China and Russia possess growing assurance on information warfare and now openly mock Western pretensions of global moral leadership. They know that observers of the game in what used to be called the non-aligned world are quietly making judgments and adjusting their diplomacy as the world changes. The Belt and Road Initiative and the Shanghai Cooperation Organisation underpin the reality of a strong political, economic and even security association built around the Eurasian heartland.
This does not need to call itself an alliance, because both China and Russia are status quo powers defending the UN-based system of international security. This system rests on principles that both Russia and China support: respect for sovereignty and non-interference in internal affairs of states large and small, and a 75-year tested system of mutual deterrence against aggression by any state or combination of states. The system is not perfect but is the best the world has.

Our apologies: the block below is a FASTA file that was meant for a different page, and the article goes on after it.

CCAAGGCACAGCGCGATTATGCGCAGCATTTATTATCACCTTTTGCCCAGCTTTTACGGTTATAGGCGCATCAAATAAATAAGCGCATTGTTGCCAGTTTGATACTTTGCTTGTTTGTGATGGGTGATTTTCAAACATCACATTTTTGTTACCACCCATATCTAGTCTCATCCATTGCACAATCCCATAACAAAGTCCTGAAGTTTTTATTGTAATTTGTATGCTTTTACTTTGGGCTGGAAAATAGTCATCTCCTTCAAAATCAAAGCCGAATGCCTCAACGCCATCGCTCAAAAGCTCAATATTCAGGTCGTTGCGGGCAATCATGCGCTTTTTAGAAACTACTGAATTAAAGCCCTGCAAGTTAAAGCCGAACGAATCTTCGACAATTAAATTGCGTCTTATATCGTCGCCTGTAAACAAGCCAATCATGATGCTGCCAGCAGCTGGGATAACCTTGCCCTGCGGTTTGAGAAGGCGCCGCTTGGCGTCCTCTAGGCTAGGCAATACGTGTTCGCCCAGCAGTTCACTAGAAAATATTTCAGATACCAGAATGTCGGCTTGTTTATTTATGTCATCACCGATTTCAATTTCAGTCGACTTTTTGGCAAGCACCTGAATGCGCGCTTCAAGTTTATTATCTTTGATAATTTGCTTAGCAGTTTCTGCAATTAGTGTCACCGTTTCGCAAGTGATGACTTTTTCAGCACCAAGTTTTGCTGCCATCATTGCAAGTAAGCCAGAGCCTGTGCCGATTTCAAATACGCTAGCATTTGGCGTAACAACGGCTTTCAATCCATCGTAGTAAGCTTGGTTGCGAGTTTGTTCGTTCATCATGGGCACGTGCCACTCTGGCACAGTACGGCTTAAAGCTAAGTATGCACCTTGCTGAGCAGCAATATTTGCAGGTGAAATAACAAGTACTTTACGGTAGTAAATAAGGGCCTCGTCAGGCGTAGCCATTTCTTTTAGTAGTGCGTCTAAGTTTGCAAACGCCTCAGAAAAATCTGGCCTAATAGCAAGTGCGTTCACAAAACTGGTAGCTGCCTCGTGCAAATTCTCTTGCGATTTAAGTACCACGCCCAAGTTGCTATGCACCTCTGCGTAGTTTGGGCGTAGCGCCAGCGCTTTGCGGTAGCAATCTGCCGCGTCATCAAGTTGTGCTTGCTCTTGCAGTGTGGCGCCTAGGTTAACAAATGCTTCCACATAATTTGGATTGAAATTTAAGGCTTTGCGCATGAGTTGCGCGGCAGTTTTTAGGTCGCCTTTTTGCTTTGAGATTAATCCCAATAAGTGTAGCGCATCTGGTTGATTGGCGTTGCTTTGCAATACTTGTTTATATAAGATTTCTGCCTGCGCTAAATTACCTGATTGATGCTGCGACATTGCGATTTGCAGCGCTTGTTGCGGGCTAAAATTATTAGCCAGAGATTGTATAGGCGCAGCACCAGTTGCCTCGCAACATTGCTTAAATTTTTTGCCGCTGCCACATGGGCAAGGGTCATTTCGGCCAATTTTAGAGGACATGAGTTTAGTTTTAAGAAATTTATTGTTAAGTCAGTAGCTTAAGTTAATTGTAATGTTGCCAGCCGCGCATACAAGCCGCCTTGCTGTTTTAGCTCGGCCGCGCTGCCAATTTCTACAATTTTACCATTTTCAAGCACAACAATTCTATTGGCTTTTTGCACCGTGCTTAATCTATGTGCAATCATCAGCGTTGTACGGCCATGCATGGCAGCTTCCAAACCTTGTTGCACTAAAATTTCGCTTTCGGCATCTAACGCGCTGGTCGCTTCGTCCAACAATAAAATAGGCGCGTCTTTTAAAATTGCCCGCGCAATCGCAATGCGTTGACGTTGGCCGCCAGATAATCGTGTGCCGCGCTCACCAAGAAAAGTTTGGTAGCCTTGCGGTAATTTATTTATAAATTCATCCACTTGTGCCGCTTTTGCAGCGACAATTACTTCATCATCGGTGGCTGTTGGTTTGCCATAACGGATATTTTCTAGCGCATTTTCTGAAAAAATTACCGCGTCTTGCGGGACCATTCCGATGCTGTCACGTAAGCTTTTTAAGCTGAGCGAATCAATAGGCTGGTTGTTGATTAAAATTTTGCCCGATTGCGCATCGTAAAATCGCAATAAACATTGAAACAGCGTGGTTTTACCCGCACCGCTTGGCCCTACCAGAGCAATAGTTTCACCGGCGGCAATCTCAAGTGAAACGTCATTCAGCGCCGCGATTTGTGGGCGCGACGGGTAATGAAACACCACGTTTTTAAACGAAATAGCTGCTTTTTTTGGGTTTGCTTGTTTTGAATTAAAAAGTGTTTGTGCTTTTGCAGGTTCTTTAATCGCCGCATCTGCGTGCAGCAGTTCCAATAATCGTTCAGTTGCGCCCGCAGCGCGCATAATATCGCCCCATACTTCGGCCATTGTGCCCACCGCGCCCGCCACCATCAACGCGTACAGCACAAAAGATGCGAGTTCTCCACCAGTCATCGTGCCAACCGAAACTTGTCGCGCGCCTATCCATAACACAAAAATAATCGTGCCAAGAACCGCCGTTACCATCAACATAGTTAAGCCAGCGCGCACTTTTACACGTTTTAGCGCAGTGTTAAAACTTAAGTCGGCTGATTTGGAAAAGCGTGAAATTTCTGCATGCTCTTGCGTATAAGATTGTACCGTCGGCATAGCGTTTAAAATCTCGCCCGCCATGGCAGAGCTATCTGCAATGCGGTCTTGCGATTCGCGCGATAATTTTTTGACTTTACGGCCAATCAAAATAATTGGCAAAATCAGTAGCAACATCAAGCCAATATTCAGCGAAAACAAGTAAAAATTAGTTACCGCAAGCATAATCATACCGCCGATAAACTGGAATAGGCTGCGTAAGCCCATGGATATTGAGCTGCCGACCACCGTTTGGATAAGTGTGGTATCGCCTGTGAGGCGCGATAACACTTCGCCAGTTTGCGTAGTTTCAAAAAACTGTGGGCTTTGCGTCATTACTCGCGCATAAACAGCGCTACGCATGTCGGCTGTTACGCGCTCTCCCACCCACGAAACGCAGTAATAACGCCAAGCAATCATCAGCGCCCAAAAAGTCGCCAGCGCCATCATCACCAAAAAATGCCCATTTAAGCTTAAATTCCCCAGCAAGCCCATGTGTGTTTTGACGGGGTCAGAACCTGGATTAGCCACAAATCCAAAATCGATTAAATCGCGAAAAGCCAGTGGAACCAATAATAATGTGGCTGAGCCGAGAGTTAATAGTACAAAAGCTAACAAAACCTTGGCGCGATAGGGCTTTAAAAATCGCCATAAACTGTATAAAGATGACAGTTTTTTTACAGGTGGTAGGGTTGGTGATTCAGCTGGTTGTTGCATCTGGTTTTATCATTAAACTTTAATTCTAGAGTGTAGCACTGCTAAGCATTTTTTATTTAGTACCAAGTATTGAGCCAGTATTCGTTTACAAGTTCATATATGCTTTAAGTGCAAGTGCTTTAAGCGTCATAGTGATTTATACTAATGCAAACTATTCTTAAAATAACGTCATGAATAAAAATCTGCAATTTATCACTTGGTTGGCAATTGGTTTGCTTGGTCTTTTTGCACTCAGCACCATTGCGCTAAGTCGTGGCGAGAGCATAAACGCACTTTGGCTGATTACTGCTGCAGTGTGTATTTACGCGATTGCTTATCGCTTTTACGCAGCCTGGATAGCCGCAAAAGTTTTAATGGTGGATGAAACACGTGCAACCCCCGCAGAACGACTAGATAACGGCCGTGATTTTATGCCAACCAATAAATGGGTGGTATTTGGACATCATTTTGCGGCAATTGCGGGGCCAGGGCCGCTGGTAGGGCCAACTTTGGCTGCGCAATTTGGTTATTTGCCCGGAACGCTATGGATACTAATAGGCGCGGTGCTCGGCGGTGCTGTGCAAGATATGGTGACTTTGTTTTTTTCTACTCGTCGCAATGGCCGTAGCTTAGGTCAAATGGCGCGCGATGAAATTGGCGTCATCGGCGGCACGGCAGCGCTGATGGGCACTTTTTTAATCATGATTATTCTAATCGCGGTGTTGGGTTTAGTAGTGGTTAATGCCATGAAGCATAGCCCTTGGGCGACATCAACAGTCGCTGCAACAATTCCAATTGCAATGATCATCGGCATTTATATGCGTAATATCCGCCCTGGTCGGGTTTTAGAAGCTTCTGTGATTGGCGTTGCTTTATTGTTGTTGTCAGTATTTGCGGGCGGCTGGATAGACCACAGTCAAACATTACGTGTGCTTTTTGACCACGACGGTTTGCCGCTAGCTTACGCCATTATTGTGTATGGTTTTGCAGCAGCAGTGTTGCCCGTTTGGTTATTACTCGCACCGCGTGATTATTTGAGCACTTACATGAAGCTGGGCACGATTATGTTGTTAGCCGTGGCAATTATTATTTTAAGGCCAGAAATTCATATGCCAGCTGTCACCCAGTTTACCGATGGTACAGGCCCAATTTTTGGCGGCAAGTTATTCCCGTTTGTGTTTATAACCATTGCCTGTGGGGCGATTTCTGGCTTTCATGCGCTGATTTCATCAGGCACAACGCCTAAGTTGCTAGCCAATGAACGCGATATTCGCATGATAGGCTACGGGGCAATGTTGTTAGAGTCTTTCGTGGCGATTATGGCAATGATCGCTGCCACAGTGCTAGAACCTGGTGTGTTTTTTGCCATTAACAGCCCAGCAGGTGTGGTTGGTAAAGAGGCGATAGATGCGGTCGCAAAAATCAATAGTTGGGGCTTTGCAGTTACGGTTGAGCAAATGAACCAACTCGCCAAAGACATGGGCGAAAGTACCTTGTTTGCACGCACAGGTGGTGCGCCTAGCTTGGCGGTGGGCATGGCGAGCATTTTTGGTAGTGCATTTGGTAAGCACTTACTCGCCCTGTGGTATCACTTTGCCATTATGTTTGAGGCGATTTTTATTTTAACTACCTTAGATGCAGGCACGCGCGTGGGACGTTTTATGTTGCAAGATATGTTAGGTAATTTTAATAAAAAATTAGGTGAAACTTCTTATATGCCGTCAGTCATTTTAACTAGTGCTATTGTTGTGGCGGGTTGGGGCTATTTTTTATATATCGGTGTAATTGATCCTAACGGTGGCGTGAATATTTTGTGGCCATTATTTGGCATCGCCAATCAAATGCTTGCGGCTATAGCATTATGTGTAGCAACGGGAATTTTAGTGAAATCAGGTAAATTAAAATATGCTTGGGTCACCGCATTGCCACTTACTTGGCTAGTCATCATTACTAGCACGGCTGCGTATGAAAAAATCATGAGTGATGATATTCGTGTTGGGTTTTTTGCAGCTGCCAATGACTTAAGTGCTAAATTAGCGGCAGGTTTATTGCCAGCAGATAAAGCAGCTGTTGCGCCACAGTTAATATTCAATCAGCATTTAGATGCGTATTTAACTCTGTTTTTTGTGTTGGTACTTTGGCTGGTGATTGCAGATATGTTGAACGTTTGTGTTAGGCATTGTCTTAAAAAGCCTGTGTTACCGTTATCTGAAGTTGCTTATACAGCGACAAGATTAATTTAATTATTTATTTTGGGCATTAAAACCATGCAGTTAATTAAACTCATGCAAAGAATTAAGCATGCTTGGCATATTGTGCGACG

The West’s information warfare task is much harder: to convince other countries that its own cobbled-together coalitions outside the UN system are somehow better than what was set up after 1945. The alphabet soup of alliances intended to “contain” Russia and China — NATO, Five Eyes, the Quad, AUKUS — will in time go the way of their unlamented predecessors SEATO and CENTO. Strong multilateral groupings like ASEAN will continue to resist efforts by the West to confuse and divide them.